NASA's other rocket for hire, Antares, is poised for test launch
The Antares rocket, built by Orbital Sciences Corp., is set for a first test launch Wednesday evening, weather permitting. Its maker is, like SpaceX, under contract with NASA to ferry cargo to the International Space Station.
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"It's going to be the biggest and loudest and brightest thing that's ever been launched from Wallops," says Frank Culbertson, a former NASA astronaut and the executive vice president who oversees Orbital Sciences' advanced-programs group. The facility typically launches sounding rockets, research balloons, and conducts aviation research. It hasn't been the site of an orbital mission since 1985.
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This mission's goal is to place a dummy version of the company's Cygnus cargo carrier into orbit. If it succeeds, the company aims to launch a loaded cargo module to the station this summer in a demonstration of its ability to meet NASA's standard for operating at the space station. If all goes well on that mission, the company plans the first formal delivery of cargo in the fall, under a $1.9-billion contract with the space agency.
For Orbital Sciences, Wednesday's launch represents a vital milestone along its path from late entry into NASA under the agency's Commercial Orbital Transportation Services (COTS) program to launch pad.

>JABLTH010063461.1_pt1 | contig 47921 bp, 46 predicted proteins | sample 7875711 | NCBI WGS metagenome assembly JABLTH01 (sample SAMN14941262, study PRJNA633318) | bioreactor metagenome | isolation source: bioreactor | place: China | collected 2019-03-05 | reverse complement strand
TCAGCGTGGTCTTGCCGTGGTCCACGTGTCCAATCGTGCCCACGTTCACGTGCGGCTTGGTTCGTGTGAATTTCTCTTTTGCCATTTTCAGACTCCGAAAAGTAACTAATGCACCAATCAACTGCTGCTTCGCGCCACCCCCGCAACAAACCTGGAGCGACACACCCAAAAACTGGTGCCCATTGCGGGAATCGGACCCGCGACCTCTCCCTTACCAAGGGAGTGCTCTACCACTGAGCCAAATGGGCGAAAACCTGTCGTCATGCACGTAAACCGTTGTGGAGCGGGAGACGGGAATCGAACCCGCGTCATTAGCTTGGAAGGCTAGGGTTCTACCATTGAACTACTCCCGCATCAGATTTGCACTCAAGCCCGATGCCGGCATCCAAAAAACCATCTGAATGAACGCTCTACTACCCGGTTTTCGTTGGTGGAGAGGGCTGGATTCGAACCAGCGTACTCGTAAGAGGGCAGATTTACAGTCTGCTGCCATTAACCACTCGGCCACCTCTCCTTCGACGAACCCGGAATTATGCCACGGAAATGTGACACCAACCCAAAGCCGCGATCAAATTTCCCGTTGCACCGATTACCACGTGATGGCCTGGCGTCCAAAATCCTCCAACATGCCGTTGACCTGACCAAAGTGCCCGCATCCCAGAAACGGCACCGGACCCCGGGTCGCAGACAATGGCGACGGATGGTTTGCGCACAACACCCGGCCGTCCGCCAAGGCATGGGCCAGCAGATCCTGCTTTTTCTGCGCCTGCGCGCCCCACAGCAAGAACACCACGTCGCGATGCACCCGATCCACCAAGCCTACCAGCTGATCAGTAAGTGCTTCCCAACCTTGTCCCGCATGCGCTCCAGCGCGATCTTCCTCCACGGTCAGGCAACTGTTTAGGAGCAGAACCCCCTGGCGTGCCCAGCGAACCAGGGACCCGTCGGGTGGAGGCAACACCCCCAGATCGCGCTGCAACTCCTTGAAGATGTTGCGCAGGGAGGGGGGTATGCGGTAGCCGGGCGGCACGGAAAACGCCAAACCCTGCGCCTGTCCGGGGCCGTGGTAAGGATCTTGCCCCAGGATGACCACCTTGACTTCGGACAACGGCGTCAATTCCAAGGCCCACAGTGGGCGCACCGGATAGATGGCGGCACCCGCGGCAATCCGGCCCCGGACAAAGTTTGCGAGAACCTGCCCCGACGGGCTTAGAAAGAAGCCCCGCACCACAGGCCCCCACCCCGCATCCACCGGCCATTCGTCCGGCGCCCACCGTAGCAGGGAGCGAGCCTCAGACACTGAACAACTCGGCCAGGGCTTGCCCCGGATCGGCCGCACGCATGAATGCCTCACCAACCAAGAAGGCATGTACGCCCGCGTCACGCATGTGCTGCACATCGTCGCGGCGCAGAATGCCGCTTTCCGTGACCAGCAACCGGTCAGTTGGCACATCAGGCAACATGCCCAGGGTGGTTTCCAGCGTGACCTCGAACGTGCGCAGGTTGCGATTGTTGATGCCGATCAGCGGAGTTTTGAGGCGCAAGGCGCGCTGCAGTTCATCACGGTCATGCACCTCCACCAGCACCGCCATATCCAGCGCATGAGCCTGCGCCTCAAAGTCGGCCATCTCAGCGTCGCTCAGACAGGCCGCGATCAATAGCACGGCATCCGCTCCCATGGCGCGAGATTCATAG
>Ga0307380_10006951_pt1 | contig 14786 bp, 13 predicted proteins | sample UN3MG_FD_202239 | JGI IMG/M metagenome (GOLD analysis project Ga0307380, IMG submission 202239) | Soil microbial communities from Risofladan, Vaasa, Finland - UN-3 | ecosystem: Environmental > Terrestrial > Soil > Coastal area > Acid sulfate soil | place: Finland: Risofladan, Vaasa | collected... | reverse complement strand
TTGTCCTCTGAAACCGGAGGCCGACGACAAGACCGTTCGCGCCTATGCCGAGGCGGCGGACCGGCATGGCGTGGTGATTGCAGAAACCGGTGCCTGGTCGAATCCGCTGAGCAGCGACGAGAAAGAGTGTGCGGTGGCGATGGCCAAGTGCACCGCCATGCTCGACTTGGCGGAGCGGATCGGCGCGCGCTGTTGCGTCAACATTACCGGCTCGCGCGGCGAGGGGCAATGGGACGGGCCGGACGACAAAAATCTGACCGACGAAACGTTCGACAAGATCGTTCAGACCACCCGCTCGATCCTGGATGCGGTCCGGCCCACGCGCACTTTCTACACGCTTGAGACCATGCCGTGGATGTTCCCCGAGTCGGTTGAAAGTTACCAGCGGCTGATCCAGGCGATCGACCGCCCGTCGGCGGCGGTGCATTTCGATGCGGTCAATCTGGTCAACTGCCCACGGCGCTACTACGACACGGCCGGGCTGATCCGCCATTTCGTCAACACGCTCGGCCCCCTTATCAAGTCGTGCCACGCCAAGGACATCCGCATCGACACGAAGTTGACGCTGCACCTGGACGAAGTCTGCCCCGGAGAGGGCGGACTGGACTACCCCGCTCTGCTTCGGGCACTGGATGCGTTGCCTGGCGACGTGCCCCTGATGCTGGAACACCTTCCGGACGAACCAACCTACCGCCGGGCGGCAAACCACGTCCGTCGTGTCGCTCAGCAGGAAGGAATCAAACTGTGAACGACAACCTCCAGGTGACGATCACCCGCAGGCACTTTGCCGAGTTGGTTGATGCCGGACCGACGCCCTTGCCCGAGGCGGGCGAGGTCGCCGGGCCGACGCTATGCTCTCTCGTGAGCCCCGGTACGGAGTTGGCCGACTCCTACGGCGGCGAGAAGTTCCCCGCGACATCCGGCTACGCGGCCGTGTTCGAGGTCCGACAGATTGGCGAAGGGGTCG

"My confidence level is very high," Mr. Culbertson said during a prelaunch briefing Tuesday. The company has been working on the rocket for six years. It's the latest in a line of launch vehicles the company has built in the more than 30 years it has been building rockets, satellites, and other space hardware for civilian and military use.
For NASA, Antares and the new launch facility built to service it represent "a critical capability not only for NASA and the ISS program, but for the entire nation," offers Phil McAlister, the agency's director of commercial spaceflight development.
"We saw after Columbia how tenuous our lifeline is to low-Earth orbit," he adds, referring to the Columbia disaster in February 2002, when the shuttle disintegrated on reentry, killing its seven-member crew. "That one tragic accident made it really challenging for NASA to maintain the ISS during that very difficult period of time."